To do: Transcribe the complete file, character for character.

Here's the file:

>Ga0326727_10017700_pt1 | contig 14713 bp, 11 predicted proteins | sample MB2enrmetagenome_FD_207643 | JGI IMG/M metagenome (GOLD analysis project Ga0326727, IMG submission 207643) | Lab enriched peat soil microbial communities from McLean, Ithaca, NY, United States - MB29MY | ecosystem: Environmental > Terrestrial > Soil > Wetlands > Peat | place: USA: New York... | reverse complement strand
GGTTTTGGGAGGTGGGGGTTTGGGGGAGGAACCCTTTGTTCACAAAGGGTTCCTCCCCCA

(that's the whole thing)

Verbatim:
>Ga0326727_10017700_pt1 | contig 14713 bp, 11 predicted proteins | sample MB2enrmetagenome_FD_207643 | JGI IMG/M metagenome (GOLD analysis project Ga0326727, IMG submission 207643) | Lab enriched peat soil microbial communities from McLean, Ithaca, NY, United States - MB29MY | ecosystem: Environmental > Terrestrial > Soil > Wetlands > Peat | place: USA: New York... | reverse complement strand
GGTTTTGGGAGGTGGGGGTTTGGGGGAGGAACCCTTTGTTCACAAAGGGTTCCTCCCCCA